Specialty trades contractors
The specialty trades contractors market is more than twice the size of the building contractors market (see Rough Notes, March 2001)–nearly 431,000 specialty trades contractors, employing more than 3.5 million people, compared with 197,000 building contractors employing 1.3 million. Specialty trades contractors represented a premium market of $7.8 billion in 1999 vs. $3.3 billion for building contractors.
Specialty trades contractors include 18 different categories. The nine largest are plumbing, heating & airconditioning (SIC 1710); electrical work (SIC 1730); masonry & other stone work (SIC 1741); concrete work (SIC 1770); painting & paperhanging (SIC 1720); plastering, drywall & insulation (SIC 1742); carpentry (SIC 1770); roofing, siding & sheet metal work (SIC 1760); and excavation work (SIC 1794).
Countrywide, employment in the specialty trades during the most recent five-year period grew 16.6%. During the same period, written premiums have also increased in all specialty contractor categories combined by 9.2%. As with building contractors, the expanding economy of the past several years has had a favorable impact on the specialty trades, but employment and premium growth within the various specialty trades has varied considerably during the past five years.
Of the specialty trades’ $7.8 billion of annual premiums, more than 85% is represented by workers comp (28.0%), general liability (30.7%) and surety (26.6%). Inland marine premiums represent the next-largest line of business (7.4%), followed by commercial property and auto, which together account for less than 7.5% of the total.
Small and medium-sized accounts–those with fewer than 99 employees–represent the bulk (99%) of the 431,000 specialty trades contractors, and 83.6% of the $7.8 billion premium market. The vast majority (81%) of such contractors, however, actually employs fewer than 10 people.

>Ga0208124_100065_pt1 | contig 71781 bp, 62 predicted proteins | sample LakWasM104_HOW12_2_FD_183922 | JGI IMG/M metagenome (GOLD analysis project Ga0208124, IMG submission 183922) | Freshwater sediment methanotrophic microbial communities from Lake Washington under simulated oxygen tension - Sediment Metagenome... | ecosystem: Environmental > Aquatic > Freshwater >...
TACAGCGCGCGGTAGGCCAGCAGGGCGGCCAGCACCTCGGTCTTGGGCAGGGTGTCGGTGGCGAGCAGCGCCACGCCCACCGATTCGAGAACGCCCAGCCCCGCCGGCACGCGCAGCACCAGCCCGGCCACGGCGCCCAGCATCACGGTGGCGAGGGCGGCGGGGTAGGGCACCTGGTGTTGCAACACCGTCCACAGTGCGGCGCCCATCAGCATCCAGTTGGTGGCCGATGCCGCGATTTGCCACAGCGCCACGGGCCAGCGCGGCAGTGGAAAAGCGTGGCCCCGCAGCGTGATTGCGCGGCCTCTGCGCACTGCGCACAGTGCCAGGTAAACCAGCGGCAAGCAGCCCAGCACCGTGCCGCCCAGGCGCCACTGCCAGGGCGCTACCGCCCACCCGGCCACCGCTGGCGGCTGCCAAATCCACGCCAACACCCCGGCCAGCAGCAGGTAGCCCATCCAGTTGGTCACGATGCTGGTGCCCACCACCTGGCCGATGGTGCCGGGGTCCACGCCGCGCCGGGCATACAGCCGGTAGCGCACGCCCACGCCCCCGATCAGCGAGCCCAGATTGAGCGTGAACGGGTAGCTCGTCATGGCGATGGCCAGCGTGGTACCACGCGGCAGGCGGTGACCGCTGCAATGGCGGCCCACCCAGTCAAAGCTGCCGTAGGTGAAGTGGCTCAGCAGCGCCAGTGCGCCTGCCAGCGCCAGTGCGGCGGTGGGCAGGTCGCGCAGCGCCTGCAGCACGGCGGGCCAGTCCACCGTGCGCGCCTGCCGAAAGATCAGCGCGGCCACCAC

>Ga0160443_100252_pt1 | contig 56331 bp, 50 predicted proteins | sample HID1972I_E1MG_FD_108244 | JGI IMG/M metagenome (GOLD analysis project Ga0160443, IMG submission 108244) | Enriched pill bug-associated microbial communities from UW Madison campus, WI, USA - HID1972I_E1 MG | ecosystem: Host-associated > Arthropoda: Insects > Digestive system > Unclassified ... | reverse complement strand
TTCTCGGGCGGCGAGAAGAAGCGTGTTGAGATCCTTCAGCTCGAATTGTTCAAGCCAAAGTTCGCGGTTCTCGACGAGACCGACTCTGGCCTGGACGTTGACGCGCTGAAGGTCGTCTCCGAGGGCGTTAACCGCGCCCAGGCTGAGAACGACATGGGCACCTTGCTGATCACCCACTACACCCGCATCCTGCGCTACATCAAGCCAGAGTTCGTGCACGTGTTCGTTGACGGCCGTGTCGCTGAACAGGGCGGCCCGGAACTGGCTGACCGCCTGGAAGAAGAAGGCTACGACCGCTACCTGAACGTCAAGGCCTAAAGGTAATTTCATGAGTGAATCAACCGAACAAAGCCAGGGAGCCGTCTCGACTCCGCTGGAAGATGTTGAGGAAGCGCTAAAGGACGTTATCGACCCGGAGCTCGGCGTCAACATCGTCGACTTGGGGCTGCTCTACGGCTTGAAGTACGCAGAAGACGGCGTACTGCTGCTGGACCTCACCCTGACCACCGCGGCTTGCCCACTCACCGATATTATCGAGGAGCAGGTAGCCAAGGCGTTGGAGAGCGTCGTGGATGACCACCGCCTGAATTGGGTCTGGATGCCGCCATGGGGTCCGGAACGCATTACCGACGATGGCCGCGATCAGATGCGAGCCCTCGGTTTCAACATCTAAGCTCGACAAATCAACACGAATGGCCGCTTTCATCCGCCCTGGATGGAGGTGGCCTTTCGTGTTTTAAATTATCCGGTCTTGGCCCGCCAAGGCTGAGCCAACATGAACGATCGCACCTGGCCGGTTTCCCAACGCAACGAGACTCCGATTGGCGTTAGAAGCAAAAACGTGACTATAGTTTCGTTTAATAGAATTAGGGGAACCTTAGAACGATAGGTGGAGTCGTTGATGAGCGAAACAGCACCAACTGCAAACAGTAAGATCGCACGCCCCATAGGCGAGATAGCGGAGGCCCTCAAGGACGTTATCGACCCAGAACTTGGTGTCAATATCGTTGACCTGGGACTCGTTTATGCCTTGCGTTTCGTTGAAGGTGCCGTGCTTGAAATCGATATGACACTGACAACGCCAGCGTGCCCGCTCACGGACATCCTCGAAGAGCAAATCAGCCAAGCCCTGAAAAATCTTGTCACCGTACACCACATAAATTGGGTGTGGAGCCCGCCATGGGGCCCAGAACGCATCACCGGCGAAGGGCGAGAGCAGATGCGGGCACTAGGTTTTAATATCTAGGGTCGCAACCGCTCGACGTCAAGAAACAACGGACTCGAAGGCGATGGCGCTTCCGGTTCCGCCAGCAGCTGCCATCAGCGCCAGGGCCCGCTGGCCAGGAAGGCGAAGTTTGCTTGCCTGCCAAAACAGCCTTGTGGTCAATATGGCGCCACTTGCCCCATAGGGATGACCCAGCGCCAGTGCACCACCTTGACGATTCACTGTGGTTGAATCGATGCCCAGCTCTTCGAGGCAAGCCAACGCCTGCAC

Countrywide, the average account premium for those establishments employing fewer than 10 is just under $6,700.
For the next largest group of contractors–those employing between 10 and 19 people–the average account premium jumps to $32,400. The average account premium rises to $84,700 for the mid-sized category that employs between 20 and 99 people. More than 3,100 large specialty contractors operate in the United States, each employing between 100 and 499 people and generating an average account premium of almost $343,000. Large specialty contractors represent 13.8% of the $7.8 billion premium market.
In Rough Notes’ Midwest Region, 82,000 specialty– trades contractors generate a total premium of $1.5 billion. Average premium per account in this region tends to mirror the countrywide averages. As is true countrywide, small contractors, those employing fewer than 10, make up the bulk (82%) of the specialty-trades contractors. They develop an average account premium of just under $6,800 and represent 31% of the $1.5 billion premium market.
The next largest group of North Central contractors, employing between 10 and 19, develops an average account premium of $33,000 and represents slightly less than 19% of the $1.5 billion premium market. Almost 5,900 medium-sized risks in the region each employ between 20 and 99 people and generate an average account premium of almost $86,000. Nearly 550 large and jumbo specialty contractors account for about 16% of the $1.5 billion premium market.
Information on this and other niche markets is available from ISO by calling toll-free: (800)-888-4ISO ((800) 888-4476); e-mail: firstname.lastname@example.org.
James Surrago is vice president, data management & information services of the Insurance Services Office (ISO).
Copyright Rough Notes Co., Inc. May 2001
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